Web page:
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Coalition talks postponed in Netherlands: Two key parties refuse

Coalition talks postponed in Netherlands: Two key parties refuse Geert Wilders (photo: Getty Images)

Negotiations to form a new government in the Netherlands are postponed. Two key parties refused to cooperate with the far-right Freedom Party, according to Associated Press.

Freedom Party negotiator Ronald Plasterk said he needed more time to propose options for a coalition. The reason for this was that potential partners were in no hurry to form a joint government with the far right.

Plasterk was expected to present his report early next week. However, two key political parties - the People's Party for Freedom and Democracy and the New Social Contract - refuse to form a new government.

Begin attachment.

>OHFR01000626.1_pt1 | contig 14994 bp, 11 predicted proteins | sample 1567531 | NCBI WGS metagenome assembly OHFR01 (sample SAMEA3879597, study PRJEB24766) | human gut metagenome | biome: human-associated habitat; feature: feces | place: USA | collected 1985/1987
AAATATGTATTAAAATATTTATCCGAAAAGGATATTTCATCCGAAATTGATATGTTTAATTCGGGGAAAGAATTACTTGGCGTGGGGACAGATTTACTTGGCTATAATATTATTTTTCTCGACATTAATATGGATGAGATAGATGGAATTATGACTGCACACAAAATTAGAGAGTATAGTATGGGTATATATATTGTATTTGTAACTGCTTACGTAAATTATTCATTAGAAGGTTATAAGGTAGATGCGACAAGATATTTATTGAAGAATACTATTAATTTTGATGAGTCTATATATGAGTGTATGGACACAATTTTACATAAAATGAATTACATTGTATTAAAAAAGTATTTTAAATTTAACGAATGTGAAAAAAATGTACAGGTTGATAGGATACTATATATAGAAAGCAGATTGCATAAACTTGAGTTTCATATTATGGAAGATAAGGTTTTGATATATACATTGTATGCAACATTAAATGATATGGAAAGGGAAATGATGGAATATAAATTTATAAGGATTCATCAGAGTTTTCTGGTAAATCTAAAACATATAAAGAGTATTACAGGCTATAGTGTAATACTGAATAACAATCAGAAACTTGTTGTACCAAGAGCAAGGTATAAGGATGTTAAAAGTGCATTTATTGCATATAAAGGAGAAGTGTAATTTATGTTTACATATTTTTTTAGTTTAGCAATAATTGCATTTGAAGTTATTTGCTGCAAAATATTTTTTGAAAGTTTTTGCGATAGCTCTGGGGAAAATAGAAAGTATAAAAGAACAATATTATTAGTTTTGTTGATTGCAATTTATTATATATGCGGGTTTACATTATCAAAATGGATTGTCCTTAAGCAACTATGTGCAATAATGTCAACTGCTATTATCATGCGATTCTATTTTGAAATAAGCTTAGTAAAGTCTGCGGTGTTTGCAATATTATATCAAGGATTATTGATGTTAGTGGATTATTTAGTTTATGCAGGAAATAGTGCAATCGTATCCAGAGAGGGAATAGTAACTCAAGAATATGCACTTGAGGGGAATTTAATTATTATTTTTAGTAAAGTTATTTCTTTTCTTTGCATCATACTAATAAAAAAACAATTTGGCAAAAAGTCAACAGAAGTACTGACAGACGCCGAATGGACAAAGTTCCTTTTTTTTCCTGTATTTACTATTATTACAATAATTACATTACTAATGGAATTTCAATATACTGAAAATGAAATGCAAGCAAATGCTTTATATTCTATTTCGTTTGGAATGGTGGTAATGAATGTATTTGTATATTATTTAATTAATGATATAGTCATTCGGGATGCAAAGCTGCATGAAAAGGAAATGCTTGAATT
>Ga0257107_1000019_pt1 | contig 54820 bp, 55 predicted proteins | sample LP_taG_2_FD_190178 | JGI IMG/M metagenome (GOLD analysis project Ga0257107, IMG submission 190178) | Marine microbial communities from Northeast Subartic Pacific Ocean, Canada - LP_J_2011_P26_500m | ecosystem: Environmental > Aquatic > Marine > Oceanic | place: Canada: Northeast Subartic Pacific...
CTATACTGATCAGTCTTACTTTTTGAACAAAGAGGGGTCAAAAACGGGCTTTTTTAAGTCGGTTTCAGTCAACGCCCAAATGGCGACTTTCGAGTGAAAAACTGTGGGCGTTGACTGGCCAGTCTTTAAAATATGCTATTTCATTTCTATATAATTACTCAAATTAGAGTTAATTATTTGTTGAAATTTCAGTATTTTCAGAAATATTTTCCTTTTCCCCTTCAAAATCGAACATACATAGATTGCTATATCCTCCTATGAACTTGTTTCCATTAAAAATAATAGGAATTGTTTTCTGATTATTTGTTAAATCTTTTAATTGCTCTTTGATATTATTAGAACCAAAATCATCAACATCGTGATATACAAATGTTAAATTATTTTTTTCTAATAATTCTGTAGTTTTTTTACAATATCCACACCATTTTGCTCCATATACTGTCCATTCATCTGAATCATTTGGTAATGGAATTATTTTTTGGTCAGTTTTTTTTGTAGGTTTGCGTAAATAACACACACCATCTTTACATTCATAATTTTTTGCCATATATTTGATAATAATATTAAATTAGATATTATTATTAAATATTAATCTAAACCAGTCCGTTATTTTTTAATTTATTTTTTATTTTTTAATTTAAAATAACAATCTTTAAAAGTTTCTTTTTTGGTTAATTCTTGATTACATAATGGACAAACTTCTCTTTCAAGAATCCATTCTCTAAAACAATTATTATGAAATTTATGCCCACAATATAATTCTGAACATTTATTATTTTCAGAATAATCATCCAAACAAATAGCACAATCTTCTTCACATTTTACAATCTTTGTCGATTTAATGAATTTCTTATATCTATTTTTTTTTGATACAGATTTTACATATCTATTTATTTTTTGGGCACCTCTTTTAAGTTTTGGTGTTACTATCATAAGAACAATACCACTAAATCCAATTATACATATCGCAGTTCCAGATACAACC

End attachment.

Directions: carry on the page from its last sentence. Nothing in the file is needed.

Earlier, the leader of the Freedom Party, Geert Wilders, admitted the possibility of forming a minority government.

Elections in the Netherlands

As a reminder, parliamentary elections were held in the Netherlands in late November. As a result, the far-right Freedom Party, led by Geert Wilders, won the largest number of seats in the parliament. He opposes migration and wants to stop providing military aid to Ukraine.

However, other parties, such as Prime Minister Mark Rutte's People's Party for Freedom and Democracy, do not want to form a coalition with the Freedom Party.

Expert Volodymyr Fesenko told RBC-Ukraine that the transfer of F-16s from the Netherlands to Ukraine may be under threat amid such election results.

Read more about the elections in the Netherlands in RBC-Ukraine's article.